P. joined me, and together we watched the sunset. On our left towered the Kom, and running in an unbroken chain circled a mountain range, ending in the setting sun. Low down an angry bank of clouds hung over the distant peaks, and into this mass of black and grey the sun, in all its glory of yellow and gold, sank slowly. The hills between us seemed wild and mysterious. Away to our left, in gloomy confusion, the Albanian Alps reared their heads, lit here and there with a red gleam of sunlight. At our feet, shrouded in impenetrable blackness, lay two steep ravines. The sun sank, leaving a weird eerie feeling behind, and we found ourselves strangely cold.
We spent many days with Vaso, shooting with indifferent results, but revelling in the glories of nature.
We leave Andrijevica—Our additional escort—The arrival at our camping-place—In an enemy’s country—The story of one Gjolic—Our slumbers are disturbed—Sunrise on the Alps—We disappoint our escort—“Albanian or Montenegrin?”—A reconnaissance—The Forest of Vucipotok—The forbidden land—A narrow escape—We arrive at Rikavac—Rain damps our ardour—Nocturnal visitors.
We left Andrijevica finally one morning about eight a.m. for our many days’ ride along the Albanian frontier to Podgorica. Everyone turned out to bid us farewell, from the Voivoda, who expressed his regret that we had seen no one shot, downwards. The Voivoda’s son and a small party accompanied us to the outskirts of the town, where a quaint notice-board bears the inscription that, on pain of a fine, shooting is forbidden within the prescribed limits.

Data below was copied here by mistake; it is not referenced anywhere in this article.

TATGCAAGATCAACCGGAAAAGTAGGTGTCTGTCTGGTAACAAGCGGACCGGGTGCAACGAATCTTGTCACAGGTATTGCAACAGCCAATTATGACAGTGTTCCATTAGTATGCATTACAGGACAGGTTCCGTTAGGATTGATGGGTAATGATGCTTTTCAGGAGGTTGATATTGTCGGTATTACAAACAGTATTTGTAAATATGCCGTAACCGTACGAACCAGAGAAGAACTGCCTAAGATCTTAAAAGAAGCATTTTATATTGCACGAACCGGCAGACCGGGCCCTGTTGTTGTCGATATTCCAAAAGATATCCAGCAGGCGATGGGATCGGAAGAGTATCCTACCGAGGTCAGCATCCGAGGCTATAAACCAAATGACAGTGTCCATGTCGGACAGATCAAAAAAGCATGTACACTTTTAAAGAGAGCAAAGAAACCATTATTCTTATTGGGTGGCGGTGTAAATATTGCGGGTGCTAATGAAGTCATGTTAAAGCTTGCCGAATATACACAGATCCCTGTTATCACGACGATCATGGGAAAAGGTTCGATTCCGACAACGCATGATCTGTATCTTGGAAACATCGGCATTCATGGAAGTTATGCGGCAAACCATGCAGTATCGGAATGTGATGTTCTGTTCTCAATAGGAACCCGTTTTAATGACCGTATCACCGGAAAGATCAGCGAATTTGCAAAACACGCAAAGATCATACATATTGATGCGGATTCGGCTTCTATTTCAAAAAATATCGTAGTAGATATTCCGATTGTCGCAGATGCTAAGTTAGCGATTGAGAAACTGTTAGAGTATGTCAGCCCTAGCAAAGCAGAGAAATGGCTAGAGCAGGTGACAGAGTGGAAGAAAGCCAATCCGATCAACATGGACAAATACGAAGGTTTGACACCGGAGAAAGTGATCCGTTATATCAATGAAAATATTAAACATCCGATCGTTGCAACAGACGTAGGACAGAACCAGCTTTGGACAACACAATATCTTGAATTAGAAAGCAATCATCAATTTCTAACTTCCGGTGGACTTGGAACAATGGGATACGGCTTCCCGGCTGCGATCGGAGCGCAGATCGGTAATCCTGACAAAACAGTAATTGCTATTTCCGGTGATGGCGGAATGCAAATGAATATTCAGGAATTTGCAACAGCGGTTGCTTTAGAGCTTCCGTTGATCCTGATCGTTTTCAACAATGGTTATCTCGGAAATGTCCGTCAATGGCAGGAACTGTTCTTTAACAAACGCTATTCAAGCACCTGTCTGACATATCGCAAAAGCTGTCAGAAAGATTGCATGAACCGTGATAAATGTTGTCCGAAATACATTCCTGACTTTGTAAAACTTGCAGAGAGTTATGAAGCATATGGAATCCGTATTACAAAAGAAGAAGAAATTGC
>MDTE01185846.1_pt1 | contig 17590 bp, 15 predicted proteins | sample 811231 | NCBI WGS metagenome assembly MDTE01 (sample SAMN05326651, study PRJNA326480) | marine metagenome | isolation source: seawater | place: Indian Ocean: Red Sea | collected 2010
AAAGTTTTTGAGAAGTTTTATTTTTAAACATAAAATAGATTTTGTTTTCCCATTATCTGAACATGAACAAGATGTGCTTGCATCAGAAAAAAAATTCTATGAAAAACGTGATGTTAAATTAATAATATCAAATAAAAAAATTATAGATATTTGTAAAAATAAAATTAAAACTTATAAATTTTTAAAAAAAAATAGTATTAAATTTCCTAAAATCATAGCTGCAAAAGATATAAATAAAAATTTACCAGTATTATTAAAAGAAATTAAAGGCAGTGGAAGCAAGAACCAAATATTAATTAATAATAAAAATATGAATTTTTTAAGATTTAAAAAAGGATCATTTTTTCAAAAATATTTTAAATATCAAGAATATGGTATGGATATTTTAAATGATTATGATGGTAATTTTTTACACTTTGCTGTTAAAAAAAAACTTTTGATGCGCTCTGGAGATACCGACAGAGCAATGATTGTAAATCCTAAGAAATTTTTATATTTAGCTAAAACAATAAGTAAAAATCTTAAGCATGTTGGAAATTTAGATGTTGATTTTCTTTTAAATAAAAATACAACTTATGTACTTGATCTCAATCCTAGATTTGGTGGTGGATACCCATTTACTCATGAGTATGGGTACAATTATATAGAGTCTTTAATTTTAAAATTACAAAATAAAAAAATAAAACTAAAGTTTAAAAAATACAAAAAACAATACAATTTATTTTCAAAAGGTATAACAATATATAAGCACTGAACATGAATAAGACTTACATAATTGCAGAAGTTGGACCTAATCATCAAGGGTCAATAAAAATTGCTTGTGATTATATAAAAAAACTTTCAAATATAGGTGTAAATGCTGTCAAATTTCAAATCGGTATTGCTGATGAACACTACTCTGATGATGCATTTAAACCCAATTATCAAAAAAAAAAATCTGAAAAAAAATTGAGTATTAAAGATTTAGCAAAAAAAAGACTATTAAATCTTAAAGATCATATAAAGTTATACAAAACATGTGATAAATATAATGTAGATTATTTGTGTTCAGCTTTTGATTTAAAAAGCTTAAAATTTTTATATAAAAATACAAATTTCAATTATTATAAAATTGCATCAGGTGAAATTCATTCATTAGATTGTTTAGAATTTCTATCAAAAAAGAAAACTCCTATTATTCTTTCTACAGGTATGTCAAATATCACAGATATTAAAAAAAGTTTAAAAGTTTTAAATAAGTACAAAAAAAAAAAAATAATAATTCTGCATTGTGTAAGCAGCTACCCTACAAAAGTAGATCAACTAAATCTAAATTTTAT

Here, after much hand-shaking and promises to come again, we mounted, and drawing our revolvers, replied right merrily to the farewell volleys of our friends. It is a pleasant custom that—shooting at parting.
[Illustration: THE RAVINE OF TERPETLIS]
We rode for two or three hours along the Perusica valley till we came to a small and scattered village, Konjuhe, where we dismounted for a rest. It was the birthplace of the Voivoda, and his brother still lived there. He was immediately sent for. When he heard of our proposed tour, he insisted on our taking an additional escort (besides Dr. S., and Stephan our servant, we had engaged another man, named Milan, in Andrijevica) of at least two men, as the country was just now in a very dangerous condition. The necessary guard was soon found, and after a long halt owing to a heavy shower, we were able to proceed on our way, first carefully loading our rifles and overhauling our revolvers. Our two men were quite celebrated for a famous raid into Gusinje, in which they had played an active part a short time ago. They had killed several Albanians, and captured two hundred sheep. As the Albanians would shoot them at sight, they seemed hardly fitted to act as an escort; but then every man from that part is engaged, more or less, in a blood feud across the border.